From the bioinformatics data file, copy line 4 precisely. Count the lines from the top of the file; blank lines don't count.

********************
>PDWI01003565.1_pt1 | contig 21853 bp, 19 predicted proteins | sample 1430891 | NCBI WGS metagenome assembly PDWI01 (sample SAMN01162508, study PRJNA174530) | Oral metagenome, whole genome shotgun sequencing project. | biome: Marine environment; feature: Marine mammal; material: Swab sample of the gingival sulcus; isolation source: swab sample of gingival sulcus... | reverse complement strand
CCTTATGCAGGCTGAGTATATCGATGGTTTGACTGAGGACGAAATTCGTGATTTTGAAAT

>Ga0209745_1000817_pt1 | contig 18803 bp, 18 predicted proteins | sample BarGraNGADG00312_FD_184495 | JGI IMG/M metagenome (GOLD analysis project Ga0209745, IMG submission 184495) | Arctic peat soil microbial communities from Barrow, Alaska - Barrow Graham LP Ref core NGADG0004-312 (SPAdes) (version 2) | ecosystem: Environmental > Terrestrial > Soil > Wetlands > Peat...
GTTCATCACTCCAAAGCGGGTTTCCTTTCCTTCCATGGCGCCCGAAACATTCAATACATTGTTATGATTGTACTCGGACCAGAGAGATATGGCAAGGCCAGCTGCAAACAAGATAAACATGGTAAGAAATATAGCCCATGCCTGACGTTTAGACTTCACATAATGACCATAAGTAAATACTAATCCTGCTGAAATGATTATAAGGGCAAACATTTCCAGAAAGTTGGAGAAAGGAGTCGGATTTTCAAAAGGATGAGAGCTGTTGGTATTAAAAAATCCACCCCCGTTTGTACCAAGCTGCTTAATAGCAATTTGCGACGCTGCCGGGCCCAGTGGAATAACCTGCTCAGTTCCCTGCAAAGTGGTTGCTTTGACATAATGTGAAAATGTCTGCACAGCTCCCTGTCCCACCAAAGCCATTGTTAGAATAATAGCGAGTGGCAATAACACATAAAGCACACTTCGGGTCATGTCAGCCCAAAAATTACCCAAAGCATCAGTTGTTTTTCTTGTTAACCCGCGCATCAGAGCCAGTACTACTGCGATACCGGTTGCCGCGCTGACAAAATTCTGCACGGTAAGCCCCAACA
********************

GTTCATCACTCCAAAGCGGGTTTCCTTTCCTTCCATGGCGCCCGAAACATTCAATACATTGTTATGATTGTACTCGGACCAGAGAGATATGGCAAGGCCAGCTGCAAACAAGATAAACATGGTAAGAAATATAGCCCATGCCTGACGTTTAGACTTCACATAATGACCATAAGTAAATACTAATCCTGCTGAAATGATTATAAGGGCAAACATTTCCAGAAAGTTGGAGAAAGGAGTCGGATTTTCAAAAGGATGAGAGCTGTTGGTATTAAAAAATCCACCCCCGTTTGTACCAAGCTGCTTAATAGCAATTTGCGACGCTGCCGGGCCCAGTGGAATAACCTGCTCAGTTCCCTGCAAAGTGGTTGCTTTGACATAATGTGAAAATGTCTGCACAGCTCCCTGTCCCACCAAAGCCATTGTTAGAATAATAGCGAGTGGCAATAACACATAAAGCACACTTCGGGTCATGTCAGCCCAAAAATTACCCAAAGCATCAGTTGTTTTTCTTGTTAACCCGCGCATCAGAGCCAGTACTACTGCGATACCGGTTGCCGCGCTGACAAAATTCTGCACGGTAAGCCCCAACA